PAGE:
Computer scientists have invented a technique that automatically creates 3-D models of landmarks and geographical locations, using ordinary two-dimensional pictures available through Internet photo sharing sites like Flickr.


From ACM News

Columbia ­niversity and Neuromatters to Develop Brain-Computer Interface Technology

Columbia ­niversity and Neuromatters to Develop Brain-Computer Interface Technology

Columbia University and Neuromatters LLC have entered into an agreement to develop a novel brain-computer interface technology for rapid identification of relevant images.


From ACM News

Social Media Actually Strengthens Social Ties, Study Says

Social Media Actually Strengthens Social Ties, Study Says

A University of Texas at Austin study reveals gender differences amid the ubiquitous use of Facebook. College students and graduates are expanding their online social circles and engaging frequently on the social network.


From ACM News

With Kinect Controller, Hackers Take Liberties

With Kinect Controller, Hackers Take Liberties

When Oliver Kreylos, a computer scientist, heard about the capabilities of Microsoft's new Kinect gaming device, he couldn’t wait to get his hands on it. "I dropped everything, rode my bike to the closest game store and bought…


From ACM News

'berlin' Is Revealed as Kryptos Clue

'berlin' Is Revealed as Kryptos Clue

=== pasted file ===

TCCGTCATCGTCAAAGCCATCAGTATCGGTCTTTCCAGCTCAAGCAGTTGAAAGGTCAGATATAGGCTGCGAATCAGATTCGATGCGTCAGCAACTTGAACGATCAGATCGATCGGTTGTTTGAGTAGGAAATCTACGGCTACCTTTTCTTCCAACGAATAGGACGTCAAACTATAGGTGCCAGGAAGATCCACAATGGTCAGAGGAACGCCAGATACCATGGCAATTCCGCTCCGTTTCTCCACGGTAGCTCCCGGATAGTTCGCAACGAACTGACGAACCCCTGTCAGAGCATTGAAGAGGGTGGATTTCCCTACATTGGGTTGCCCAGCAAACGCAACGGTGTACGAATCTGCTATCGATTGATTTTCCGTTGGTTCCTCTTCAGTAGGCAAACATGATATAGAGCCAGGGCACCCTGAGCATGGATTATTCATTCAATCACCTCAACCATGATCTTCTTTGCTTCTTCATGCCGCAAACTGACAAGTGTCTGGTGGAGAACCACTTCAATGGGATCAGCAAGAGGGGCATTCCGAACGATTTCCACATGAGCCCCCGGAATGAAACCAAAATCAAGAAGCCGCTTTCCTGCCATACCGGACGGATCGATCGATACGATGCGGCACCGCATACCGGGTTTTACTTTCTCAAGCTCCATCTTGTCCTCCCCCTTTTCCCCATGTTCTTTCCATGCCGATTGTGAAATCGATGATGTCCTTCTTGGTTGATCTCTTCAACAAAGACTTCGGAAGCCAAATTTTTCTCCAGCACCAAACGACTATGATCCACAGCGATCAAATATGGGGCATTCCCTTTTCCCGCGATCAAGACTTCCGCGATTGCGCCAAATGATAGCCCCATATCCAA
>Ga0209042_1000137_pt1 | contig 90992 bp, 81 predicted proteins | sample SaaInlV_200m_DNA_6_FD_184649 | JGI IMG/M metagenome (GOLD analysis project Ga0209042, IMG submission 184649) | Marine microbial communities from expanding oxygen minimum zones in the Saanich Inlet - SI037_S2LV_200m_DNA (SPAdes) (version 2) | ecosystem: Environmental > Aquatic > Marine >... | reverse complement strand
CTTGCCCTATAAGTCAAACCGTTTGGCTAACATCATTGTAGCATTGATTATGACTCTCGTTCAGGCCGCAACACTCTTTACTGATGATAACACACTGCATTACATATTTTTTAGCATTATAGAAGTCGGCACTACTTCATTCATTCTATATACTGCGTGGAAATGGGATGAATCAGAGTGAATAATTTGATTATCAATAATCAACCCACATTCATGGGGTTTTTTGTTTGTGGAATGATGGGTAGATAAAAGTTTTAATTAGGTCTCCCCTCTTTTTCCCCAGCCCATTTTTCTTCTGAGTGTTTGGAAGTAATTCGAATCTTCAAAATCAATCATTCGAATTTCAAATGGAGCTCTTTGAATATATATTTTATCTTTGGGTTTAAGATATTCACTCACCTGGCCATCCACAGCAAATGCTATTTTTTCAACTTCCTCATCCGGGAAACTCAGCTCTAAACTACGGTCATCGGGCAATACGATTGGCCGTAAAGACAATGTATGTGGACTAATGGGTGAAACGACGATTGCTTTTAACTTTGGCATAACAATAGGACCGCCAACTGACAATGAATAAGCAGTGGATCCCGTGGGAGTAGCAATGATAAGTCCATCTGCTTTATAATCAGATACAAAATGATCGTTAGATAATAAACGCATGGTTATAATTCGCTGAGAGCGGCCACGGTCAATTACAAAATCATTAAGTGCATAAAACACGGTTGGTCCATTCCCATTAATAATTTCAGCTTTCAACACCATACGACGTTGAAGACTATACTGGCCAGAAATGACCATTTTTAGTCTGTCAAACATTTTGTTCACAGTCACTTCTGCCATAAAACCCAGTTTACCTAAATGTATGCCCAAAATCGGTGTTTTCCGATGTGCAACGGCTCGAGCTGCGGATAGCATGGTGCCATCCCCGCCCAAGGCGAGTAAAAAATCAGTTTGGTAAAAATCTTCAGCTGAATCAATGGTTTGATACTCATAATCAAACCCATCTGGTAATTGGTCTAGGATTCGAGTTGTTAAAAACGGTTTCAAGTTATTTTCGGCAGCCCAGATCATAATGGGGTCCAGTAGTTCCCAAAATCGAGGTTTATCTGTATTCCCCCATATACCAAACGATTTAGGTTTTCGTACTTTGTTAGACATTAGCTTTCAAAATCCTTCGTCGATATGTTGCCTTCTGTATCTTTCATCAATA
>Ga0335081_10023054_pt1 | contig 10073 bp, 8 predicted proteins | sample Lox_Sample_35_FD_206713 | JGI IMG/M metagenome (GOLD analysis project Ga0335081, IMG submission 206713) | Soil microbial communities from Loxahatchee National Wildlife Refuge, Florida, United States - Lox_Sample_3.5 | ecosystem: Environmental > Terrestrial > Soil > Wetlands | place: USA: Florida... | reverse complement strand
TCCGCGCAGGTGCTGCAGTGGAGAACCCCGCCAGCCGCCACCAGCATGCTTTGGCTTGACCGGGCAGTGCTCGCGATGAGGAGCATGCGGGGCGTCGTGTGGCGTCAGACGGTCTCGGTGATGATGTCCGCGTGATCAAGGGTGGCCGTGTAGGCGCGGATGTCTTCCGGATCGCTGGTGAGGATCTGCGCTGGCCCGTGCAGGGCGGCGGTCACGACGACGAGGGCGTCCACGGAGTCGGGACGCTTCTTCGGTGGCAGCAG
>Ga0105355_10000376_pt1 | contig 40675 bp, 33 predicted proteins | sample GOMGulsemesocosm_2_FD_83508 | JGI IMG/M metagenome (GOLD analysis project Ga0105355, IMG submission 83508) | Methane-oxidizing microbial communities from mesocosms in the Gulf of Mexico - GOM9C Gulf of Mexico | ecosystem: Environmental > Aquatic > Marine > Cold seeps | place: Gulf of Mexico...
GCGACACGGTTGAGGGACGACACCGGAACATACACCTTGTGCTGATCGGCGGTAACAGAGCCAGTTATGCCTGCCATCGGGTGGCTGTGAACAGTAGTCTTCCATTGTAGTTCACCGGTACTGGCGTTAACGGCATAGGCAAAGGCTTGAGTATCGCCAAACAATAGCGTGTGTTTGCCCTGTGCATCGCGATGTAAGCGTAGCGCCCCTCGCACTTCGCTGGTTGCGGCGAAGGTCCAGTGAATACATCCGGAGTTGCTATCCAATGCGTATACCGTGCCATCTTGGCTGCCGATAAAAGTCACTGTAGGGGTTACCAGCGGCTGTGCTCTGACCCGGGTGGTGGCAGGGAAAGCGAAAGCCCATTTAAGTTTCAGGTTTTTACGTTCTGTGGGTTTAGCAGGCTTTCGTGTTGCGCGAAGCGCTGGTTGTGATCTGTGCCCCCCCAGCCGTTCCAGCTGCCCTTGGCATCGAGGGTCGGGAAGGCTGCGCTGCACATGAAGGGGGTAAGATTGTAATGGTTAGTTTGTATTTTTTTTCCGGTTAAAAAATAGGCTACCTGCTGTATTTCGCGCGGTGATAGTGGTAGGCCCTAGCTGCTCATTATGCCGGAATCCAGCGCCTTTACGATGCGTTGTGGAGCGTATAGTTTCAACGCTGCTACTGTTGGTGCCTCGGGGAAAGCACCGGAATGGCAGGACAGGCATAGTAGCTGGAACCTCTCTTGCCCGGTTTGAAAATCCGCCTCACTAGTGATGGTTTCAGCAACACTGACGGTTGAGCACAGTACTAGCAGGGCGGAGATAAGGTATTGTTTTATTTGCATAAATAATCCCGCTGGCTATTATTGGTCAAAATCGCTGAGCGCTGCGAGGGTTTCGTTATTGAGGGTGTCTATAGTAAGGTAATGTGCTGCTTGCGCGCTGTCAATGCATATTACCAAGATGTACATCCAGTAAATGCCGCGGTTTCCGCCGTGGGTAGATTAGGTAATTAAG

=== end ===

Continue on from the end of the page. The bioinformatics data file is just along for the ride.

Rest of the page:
"Berlin" is the highly anticipated clue from artist Jim Sanborn that’s meant to help crypto sleuths unlock the cipher to his enigmatic Kryptos sculpture. The clue was revealed Saturday in a New York Times article.


From ACM News

Georgia Tech-Led Team Wins Gordon Bell Prize for Supercomputing

Georgia Tech-Led Team Wins Gordon Bell Prize for Supercomputing

A team led by George Biros, associate professor in Georgia Tech's School of Computational Science & Engineering, has won the Association for Computing Machinery's Gordon Bell Prize for the world's fastest supercomputing application…


From ACM News

Globus Online File Transfer Service Debuts

The creators of Globus Online have announced the general availability of the cloud-hosted high-performance, secure file transfer service. Globus Online eliminates the need for complex, custom IT infrastructure to manage large…


From ACM TechNews

World's First Ice Touchscreen Virtually Burns

World's First Ice Touchscreen Virtually Burns

Nokia researchers have built a computer touchscreen using a block of ice. The researchers say the screen is a step toward a world in which all sorts of surfaces can have computing capabilities. 


From ACM TechNews

Social Networking Extends Mobile Battery Life

Researchers at the University of Zagreb, Crotia, are developing a new approach to social networking for mobile devices that is based on the context and preferences of users. The approach would provide a richer and faster experience…


From ACM TechNews

New Device Could Give Boost to Renewable Energy

New Device Could Give Boost to Renewable Energy